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ServoSix board

M059

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The Servo Six board simplifies the process of connecting up to six servo motors to a Raspberry Pi or Arduino.


The Servo Six has the following features:


  • Screw terminals for servo power supply
  • Reverse-polarity protection for the servo power supply
  • 470μF 16V capacitor for servo supply
  • 470Ω current limiting resistors for servo control lines (to protect GPIO pins)
  • Power indicator LED

Connecting a Servo Six board to a Raspberry Pi

To connect a ServoSix board to a Raspberry Pi you need a female to female jumper wire to connect ground (GND) on the Raspberry Pi to GND on the ServoSix board. For each servo (up to six) that you want to control, you also need a female to female jumper wire connecting the control pin for that servo on the ServoSix board to one of the GPIO pins on the Raspberry Pi.

As a hint, the ServoSix board has the GPIO pin to be used with a particular control pin written next to it.

Servo Six

Looking at the picture above, the left most pin is GND and should be connected to a GND pin on the Raspberry Pi. The next pin along (control pin 1) should be connected to GPIO17 on the Raspberry Pi, control pin 2 on the ServoSix to GPIO18 and so on.
Power for the motors must be supplied separately using the screw terminal on the right.

Servo Six

Software (Raspberry Pi)

The easiest way to control servos from Python is to use the official Raspberry GPIO zero library: https://gpiozero.readthedocs.io/en/stable/

This provides a handy class called AngularServo - https://gpiozero.readthedocs.io/en/stable/ api_output.html#angularservo

Here’s an example that should get you started. Connect a servo to channel 1 as shown above.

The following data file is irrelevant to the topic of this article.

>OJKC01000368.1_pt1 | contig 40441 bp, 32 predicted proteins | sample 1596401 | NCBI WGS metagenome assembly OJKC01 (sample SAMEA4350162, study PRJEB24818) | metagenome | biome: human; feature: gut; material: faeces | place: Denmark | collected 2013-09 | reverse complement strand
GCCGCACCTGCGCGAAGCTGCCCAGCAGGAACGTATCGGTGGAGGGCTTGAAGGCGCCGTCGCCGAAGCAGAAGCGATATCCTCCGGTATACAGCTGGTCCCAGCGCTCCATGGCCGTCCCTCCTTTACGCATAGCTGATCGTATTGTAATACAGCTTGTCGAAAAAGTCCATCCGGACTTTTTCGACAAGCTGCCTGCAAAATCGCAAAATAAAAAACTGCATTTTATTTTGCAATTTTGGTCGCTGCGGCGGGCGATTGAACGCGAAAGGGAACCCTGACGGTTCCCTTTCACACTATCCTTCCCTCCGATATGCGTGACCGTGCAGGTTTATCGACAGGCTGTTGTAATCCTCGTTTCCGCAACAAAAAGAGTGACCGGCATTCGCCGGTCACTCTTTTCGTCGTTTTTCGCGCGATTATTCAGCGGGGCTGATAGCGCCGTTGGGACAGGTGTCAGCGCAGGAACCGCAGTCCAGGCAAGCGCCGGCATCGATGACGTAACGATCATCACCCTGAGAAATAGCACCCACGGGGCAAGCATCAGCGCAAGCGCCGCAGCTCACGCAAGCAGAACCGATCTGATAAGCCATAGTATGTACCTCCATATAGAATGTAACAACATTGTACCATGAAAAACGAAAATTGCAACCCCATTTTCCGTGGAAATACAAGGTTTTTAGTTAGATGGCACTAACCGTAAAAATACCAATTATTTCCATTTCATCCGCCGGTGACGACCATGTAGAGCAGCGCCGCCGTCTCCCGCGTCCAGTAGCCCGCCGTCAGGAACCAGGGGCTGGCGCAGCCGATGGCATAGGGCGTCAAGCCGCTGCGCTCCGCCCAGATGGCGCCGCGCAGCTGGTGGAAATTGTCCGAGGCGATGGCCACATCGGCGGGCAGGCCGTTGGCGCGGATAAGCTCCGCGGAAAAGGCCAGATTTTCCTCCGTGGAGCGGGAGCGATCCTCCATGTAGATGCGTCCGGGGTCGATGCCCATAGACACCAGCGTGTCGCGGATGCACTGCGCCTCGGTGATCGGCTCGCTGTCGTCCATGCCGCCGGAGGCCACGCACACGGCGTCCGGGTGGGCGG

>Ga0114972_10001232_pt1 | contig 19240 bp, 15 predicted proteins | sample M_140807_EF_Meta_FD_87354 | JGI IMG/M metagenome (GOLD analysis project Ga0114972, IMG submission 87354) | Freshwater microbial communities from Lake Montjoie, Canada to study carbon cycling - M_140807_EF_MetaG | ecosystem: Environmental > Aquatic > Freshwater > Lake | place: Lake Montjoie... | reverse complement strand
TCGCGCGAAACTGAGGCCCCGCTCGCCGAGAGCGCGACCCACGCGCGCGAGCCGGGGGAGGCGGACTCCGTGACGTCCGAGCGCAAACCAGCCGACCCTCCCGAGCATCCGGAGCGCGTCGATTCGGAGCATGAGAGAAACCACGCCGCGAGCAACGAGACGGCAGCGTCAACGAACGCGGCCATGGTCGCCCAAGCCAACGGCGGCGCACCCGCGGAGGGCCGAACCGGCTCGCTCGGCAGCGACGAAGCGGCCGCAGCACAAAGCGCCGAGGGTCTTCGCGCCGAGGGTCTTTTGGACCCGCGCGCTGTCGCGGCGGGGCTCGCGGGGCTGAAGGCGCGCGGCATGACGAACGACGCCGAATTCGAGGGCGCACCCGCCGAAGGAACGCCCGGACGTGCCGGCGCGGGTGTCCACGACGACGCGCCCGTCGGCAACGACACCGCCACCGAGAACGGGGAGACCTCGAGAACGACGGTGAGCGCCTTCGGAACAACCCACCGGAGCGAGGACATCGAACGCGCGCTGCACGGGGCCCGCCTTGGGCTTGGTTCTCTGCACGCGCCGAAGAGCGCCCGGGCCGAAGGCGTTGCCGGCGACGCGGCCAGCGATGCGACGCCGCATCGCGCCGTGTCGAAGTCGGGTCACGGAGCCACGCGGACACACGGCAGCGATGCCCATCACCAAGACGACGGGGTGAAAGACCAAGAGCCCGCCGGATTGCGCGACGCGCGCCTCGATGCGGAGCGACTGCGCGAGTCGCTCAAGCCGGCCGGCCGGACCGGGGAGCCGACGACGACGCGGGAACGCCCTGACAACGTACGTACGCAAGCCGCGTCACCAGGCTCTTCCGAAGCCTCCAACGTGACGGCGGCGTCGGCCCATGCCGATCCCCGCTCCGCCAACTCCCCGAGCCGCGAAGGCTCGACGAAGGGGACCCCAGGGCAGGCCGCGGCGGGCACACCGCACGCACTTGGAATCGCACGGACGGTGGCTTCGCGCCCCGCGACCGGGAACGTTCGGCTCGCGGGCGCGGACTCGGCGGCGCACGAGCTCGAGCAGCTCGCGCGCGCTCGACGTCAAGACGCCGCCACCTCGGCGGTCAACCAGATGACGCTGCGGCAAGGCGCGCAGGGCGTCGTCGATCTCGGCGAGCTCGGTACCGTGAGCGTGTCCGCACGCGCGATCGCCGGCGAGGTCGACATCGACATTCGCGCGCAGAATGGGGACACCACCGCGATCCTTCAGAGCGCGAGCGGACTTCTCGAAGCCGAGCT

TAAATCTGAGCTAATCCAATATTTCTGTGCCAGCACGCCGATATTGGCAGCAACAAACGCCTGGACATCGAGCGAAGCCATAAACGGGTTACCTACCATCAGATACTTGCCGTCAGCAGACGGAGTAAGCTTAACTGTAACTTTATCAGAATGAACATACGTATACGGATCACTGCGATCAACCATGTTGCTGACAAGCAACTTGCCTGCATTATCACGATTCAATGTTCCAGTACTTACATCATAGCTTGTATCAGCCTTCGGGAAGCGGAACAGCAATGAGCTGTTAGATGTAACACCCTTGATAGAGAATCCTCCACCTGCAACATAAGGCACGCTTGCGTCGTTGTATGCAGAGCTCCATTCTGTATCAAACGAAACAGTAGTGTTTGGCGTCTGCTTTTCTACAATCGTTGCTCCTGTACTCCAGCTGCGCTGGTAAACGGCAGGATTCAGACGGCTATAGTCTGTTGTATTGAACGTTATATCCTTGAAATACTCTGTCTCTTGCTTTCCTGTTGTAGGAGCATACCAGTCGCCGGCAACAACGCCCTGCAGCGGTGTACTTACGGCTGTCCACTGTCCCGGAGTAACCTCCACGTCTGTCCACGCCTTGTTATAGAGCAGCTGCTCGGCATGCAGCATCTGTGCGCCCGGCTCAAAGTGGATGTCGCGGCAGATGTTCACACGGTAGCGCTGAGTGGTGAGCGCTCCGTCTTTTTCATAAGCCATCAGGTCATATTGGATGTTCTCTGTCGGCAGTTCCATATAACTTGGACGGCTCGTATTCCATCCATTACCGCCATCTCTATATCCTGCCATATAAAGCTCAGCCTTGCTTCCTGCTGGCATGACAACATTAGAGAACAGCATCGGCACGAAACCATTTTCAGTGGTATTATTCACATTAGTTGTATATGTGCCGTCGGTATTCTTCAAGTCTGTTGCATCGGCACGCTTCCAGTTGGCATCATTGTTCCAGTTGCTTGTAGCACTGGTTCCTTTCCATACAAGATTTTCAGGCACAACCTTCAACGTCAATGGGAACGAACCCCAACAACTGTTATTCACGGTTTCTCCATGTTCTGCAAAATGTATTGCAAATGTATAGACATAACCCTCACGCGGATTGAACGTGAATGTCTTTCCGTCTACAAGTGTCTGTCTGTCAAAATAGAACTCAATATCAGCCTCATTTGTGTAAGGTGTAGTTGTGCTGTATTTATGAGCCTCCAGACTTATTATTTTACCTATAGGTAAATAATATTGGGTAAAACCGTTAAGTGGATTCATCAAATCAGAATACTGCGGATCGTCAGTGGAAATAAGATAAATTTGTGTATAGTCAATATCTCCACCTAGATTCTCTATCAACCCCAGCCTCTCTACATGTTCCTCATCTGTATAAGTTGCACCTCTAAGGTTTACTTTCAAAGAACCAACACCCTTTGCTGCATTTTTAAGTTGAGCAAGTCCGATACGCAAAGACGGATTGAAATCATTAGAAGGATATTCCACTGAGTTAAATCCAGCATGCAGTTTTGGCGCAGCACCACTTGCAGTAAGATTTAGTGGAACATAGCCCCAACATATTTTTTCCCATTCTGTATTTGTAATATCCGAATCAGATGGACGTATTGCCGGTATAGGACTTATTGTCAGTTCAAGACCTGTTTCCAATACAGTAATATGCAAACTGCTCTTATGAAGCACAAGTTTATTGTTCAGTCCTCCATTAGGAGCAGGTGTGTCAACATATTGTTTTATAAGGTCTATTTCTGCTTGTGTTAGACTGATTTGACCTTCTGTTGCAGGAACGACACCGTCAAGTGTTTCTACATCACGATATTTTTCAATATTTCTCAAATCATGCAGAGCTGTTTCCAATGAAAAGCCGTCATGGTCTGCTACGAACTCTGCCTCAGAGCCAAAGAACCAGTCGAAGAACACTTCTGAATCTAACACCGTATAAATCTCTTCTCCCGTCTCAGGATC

from gpiozero import AngularServo from guizero import App, Slider

servo = AngularServo(17, min_pulse_width=0.5/1000, max_pulse_width=2.5/1000)

def slider_changed(angle): servo.angle = int(angle)

app = App(title='Servo Angle', width=500, height=150)
slider = Slider(app, start=-90, end=90, command=slider_changed, width='fill', height=50) slider.text_size = 30
app.display()

Servo Six

When you run the program, a window will open with a slider. Move the slider left and right and the servo should follow.

Software (Arduino)

When using the Servo Six with an Arduino, you can just use the standard Arduino Servo library.

The following sketch assumes that a servo is attached to channel 1 and that channel 1 is linked to pin 2 of the Arduino. Use the serial monitor to enter an angle between 0 and 180 degrees.

#include <Servo.h>
const int servoControlPin = 2; Servo servo;

void setup() { servo.attach(servoControlPin); Serial.begin(9600);
Serial.println("Angle in degrees (0 to 180)");

}

void loop() {
if (Serial.available()) {
int angle = Serial.parseInt(); servo.write(angle);
}

}
servo_six_ardu web

Picking a Power Supply

Choose the power supply voltage and maximum current rating to match your servos. For example, if you are using fairly standard servos, then they might typically be 6V with a maximum current per servo of 100mA. In which case, a 6V 1000mA power supply would be able to provide enough current for 10 servos (10x100mA) at the same time. You might be thinking that if you only wanted to power one servo at 100mA then a 1000mA power supply could cause you a problem. This is NOT the case, the servo’s will only draw what current they need from the power supply. So it’s a good idea to choose a power supply with a maximum current rating considerably higher than the maximum you think you are going to need.